“It is however essential that central expenditure on ICT infrastructure (both at the national level through JISC and within institutions in the form of ICT services and libraries) are maintained.” – JISC needs more cash. etc etc. I won’t mention any more of these – needless to say, similar statements appear every page or two… ;-)

“The education and research sectors are not short of strategies but a visionary thrust across the UK is lacking” – that’s because people like to do their own thing, in their own place, in their own way. And retain “ownership” of their ideas. And they aren’t lazy enough…;-) I’d like to see people trying to mash-up and lash-up the projects that are already out there…

the library as an institutional strategic player is often overlooked because the changes and new capabilities in library services over the past 15 years are not sufficiently recognised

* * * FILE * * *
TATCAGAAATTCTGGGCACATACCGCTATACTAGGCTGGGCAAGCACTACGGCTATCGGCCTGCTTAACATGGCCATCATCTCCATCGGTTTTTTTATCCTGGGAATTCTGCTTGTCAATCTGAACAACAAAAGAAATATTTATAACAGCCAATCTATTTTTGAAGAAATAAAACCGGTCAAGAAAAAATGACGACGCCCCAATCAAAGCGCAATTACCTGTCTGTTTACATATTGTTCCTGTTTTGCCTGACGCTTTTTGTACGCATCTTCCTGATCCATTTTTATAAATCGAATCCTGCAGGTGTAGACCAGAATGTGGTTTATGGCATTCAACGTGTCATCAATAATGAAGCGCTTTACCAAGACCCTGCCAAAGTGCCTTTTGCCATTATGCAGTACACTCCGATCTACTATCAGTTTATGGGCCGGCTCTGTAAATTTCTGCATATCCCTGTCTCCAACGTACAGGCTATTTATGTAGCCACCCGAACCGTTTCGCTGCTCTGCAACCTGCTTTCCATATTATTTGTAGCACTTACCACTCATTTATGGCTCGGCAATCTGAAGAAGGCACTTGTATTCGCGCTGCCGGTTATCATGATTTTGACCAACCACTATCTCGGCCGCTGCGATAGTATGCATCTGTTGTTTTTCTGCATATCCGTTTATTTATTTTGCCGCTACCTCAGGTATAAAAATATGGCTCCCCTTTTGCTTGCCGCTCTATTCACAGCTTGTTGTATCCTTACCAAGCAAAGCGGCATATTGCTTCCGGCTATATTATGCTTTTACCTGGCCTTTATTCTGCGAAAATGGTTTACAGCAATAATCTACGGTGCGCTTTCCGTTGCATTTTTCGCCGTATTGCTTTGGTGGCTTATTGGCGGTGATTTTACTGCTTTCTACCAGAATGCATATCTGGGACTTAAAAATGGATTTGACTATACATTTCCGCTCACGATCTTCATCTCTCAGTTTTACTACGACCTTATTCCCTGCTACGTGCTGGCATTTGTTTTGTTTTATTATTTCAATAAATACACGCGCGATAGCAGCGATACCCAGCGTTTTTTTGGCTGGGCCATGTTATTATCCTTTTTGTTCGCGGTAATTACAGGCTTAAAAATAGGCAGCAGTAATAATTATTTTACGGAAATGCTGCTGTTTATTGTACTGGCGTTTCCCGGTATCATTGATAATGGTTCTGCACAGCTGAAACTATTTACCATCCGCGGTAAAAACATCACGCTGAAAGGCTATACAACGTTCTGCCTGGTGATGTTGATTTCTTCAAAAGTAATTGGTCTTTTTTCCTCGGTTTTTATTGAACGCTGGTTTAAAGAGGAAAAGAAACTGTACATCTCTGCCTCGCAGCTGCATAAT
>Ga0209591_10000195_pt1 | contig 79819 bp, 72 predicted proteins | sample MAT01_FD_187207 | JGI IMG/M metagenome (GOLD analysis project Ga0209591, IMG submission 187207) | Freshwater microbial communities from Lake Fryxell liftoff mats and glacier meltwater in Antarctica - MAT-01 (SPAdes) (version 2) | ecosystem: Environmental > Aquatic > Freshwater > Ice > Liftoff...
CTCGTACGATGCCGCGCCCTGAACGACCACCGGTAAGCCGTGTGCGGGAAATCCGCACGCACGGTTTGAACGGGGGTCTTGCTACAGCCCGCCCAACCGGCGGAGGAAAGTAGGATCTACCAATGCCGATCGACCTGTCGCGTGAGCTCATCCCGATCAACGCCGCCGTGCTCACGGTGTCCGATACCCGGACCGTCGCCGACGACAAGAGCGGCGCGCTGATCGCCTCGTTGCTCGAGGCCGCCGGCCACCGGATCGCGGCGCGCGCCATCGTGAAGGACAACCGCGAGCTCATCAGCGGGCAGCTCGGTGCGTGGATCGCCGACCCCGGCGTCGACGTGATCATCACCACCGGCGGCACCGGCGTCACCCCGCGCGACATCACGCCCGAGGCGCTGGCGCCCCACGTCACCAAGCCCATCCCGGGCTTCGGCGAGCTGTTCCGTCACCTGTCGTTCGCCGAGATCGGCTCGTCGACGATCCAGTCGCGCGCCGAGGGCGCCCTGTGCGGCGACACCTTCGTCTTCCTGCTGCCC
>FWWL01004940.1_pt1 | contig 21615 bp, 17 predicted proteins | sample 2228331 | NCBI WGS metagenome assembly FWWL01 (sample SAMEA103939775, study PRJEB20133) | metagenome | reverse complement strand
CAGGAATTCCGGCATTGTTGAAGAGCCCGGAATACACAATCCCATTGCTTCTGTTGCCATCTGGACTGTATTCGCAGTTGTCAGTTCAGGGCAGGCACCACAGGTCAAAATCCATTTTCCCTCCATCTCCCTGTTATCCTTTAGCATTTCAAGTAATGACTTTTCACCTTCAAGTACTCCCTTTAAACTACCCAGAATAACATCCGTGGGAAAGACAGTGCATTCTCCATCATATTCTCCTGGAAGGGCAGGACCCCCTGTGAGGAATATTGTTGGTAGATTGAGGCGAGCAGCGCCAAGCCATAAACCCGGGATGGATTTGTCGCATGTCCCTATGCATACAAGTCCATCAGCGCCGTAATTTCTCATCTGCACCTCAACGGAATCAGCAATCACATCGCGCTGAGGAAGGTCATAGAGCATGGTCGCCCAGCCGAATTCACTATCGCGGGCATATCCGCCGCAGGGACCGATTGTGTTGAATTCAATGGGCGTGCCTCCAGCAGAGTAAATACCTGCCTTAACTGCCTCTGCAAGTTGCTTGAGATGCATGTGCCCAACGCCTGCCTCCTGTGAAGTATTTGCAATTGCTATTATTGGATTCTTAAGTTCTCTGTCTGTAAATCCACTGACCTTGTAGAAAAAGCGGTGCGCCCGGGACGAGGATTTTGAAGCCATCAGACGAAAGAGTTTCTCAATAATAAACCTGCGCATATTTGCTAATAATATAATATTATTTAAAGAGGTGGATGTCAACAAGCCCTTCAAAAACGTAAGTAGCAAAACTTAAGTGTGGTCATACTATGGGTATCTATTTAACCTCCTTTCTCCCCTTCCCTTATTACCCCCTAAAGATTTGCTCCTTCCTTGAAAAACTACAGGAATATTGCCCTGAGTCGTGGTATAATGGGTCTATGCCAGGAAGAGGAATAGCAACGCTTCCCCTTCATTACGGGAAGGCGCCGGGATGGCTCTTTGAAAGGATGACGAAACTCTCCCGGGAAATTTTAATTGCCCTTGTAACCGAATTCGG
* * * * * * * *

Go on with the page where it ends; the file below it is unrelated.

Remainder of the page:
Academic Teaching Library 2.0 = Teaching University 2.0 – discuss… The librarians need to get over their hang-ups about information (the networked, free text search environment is different – get over it, move on, and make the most of it…;-) and the academics need to get their heads round the fact that the content that was hard to access even 20 years ago is now googleable; academics are no longer the only gateways to esoteric academic content – get over it, move on, and make the most of it…;-)

Growth in UK HE can come from professional development, adult learning etc. but might be critically dependent on providing attractive educational offerings to this international market.